Clinical & Experimental Metastasis

, Volume 25, Issue 7, pp 799–810

Reactive glia are recruited by highly proliferative brain metastases of breast cancer and promote tumor cell colonization

Authors

    • Women’s Cancers Section, Laboratory of Molecular PharmacologyNational Cancer Institute
  • Diane Palmieri
    • Women’s Cancers Section, Laboratory of Molecular PharmacologyNational Cancer Institute
  • Emily Hua
    • Women’s Cancers Section, Laboratory of Molecular PharmacologyNational Cancer Institute
  • Elizabeth Hargrave
    • Women’s Cancers Section, Laboratory of Molecular PharmacologyNational Cancer Institute
  • Jeanne M. Herring
    • Laboratory Animal Sciences Program, Science Applications International Corporation-FrederickNational Cancer Institute NIH
  • Yongzhen Qian
    • Laboratory Animal Sciences Program, Science Applications International Corporation-FrederickNational Cancer Institute NIH
  • Eleazar Vega-Valle
    • Laboratory Animal Sciences Program, Science Applications International Corporation-FrederickNational Cancer Institute NIH
  • Robert J. Weil
    • Department of Neurosurgery and Neurological InstituteBrain Tumor & Neuro-Oncology Center, Cleveland Clinic
  • Andreas M. Stark
    • Department of NeurosurgerySchleswig-Holstein University Medical Center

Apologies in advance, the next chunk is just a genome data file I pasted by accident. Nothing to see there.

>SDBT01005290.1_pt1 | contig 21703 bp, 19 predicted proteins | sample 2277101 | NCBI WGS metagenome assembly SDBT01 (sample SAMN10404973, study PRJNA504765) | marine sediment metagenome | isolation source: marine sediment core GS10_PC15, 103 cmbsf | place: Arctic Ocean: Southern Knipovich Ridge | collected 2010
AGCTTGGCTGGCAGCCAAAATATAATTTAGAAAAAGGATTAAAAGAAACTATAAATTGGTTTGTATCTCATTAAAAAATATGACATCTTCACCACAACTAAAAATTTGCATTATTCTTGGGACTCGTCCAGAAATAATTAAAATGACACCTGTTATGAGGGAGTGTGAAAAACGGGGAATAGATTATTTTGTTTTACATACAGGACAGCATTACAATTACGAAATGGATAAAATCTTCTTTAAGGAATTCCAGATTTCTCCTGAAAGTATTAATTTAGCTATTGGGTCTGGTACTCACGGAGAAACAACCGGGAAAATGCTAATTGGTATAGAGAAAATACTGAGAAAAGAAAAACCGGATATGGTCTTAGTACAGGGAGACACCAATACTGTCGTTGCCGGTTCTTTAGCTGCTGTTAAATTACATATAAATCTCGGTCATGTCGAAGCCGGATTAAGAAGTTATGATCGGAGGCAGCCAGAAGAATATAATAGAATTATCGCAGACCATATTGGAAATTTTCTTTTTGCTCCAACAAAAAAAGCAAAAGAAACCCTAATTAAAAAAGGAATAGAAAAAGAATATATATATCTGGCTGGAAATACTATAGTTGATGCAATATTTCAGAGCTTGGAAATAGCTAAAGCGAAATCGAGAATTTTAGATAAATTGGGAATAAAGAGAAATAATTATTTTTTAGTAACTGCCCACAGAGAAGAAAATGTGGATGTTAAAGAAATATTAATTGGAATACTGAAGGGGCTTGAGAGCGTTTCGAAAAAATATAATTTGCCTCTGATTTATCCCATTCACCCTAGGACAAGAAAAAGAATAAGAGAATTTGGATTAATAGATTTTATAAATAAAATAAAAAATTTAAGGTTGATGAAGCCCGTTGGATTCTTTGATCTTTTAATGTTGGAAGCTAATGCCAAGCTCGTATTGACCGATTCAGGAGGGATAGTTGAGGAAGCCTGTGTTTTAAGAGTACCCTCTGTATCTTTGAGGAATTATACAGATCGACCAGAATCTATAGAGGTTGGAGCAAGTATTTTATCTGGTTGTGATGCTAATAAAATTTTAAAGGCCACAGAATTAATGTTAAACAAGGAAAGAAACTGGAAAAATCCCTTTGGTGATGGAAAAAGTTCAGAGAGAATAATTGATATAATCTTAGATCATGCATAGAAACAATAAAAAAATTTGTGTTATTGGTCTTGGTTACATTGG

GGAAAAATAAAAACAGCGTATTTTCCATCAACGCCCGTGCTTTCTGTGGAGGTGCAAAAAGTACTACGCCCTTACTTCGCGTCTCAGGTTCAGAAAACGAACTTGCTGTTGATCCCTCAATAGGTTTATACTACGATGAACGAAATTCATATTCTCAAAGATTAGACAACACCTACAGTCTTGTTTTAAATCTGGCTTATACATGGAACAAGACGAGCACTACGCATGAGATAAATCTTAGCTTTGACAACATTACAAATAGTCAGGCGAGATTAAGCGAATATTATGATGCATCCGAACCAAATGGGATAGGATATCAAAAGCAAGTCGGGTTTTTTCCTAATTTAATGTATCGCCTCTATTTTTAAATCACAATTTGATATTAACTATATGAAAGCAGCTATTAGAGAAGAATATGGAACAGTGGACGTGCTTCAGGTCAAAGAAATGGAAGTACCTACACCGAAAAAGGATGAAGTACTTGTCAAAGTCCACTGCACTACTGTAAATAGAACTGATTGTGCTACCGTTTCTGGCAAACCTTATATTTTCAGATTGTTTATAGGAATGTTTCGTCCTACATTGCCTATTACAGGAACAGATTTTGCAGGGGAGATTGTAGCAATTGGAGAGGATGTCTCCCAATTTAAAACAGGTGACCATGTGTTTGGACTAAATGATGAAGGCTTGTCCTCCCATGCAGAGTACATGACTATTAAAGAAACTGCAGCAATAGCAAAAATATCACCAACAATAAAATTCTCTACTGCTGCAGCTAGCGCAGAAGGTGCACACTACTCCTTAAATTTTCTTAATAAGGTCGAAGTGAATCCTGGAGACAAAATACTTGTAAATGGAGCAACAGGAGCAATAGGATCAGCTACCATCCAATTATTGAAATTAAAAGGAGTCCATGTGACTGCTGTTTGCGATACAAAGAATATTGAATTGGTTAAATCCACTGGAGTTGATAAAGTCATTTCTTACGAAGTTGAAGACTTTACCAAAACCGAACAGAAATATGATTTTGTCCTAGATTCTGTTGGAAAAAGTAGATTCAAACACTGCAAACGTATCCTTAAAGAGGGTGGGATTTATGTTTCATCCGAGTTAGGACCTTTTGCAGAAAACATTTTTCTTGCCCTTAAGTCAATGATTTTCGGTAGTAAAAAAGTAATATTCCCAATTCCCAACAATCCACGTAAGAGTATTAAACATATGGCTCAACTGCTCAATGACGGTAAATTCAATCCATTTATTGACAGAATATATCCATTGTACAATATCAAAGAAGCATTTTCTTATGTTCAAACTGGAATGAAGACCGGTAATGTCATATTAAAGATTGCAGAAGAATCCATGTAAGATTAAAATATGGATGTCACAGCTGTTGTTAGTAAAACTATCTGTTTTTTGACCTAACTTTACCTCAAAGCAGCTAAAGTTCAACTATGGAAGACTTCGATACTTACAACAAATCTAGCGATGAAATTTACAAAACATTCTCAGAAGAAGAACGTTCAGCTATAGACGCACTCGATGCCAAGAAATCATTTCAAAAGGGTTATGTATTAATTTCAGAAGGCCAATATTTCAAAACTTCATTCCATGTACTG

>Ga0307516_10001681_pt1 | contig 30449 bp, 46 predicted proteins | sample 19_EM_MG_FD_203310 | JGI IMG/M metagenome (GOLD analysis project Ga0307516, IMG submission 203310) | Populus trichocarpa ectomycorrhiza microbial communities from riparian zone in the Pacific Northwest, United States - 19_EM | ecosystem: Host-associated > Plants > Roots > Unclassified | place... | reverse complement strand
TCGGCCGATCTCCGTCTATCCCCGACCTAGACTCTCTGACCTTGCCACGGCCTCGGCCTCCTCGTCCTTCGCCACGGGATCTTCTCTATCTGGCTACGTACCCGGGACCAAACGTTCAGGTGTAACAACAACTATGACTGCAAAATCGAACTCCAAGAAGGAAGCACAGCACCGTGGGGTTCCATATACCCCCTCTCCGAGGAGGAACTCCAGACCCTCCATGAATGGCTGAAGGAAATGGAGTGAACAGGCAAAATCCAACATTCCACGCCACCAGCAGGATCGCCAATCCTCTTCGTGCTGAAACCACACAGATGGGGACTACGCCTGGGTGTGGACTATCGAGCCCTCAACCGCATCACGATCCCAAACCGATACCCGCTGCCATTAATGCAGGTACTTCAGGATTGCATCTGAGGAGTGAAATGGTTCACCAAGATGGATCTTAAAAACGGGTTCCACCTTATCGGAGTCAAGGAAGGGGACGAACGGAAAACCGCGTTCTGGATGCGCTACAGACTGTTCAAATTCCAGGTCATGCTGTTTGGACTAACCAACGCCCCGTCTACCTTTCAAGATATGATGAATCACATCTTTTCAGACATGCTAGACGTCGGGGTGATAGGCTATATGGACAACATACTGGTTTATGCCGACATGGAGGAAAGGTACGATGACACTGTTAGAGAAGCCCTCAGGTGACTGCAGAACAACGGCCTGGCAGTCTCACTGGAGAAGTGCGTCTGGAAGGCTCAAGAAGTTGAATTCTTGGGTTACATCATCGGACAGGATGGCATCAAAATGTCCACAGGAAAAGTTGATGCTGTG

• Alexander O. Vortmeyer
    • Surgical Neurology BranchNational Institute of Neurological Disorders and Stroke NIH
  • Patricia S. Steeg
    • Women’s Cancers Section, Laboratory of Molecular PharmacologyNational Cancer Institute
Research Paper

DOI: 10.1007/s10585-008-9193-z

Cite this article as:
Fitzgerald, D.P., Palmieri, D., Hua, E. et al. Clin Exp Metastasis (2008) 25: 799. doi:10.1007/s10585-008-9193-z

Abstract

Interactions between tumor cells and the microenvironment are crucial to tumor formation and metastasis. The central nervous system serves as a “sanctuary” site for metastasis, resulting in poor prognosis in diagnosed patients. The incidence of brain metastasis is increasing; however, little is known about interactions between the brain and metastatic cells. Brain pathology was examined in an experimental model system of brain metastasis, using a subline of MDA-MB-231 human breast cancer cells. The results were compared with an analysis of sixteen resected human brain metastases of breast cancer. Experimental metastases formed preferentially in specific brain regions, with a distribution similar to clinical cases. In both the 231-BR model, and in human specimens, Ki67 expression indicated that metastases were highly proliferative (~50%). Little apoptosis was observed in either set of tumors. In the model system, metastases elicited a brain inflammatory response, with extensive reactive gliosis surrounding metastases. Similarly, large numbers of glial cells were found within the inner tumor mass of human brain metastases. In vitro co-cultures demonstrated that glia induced a ~5-fold increase in metastatic cell proliferation (P < 0.001), suggesting that brain tissue secretes factors conducive to tumor cell growth. Molecules used to signal between tumor cells and the surrounding glia could provide a new avenue of therapeutic targets for brain metastases.

Keywords

Brain metastasis Brain pathology Breast cancer Neuroinflammation Reactive glia Xenograft

Abbreviations

DAPI 4′6

Diamidino-2-phenylindole

EGFP

Enhanced Green Fluorescent Protein

GFAP

Glial Fibrillary Acidic Protein

H&E

Hematoxylin and eosin

Copyright information

© Springer Science+Business Media B.V. 2008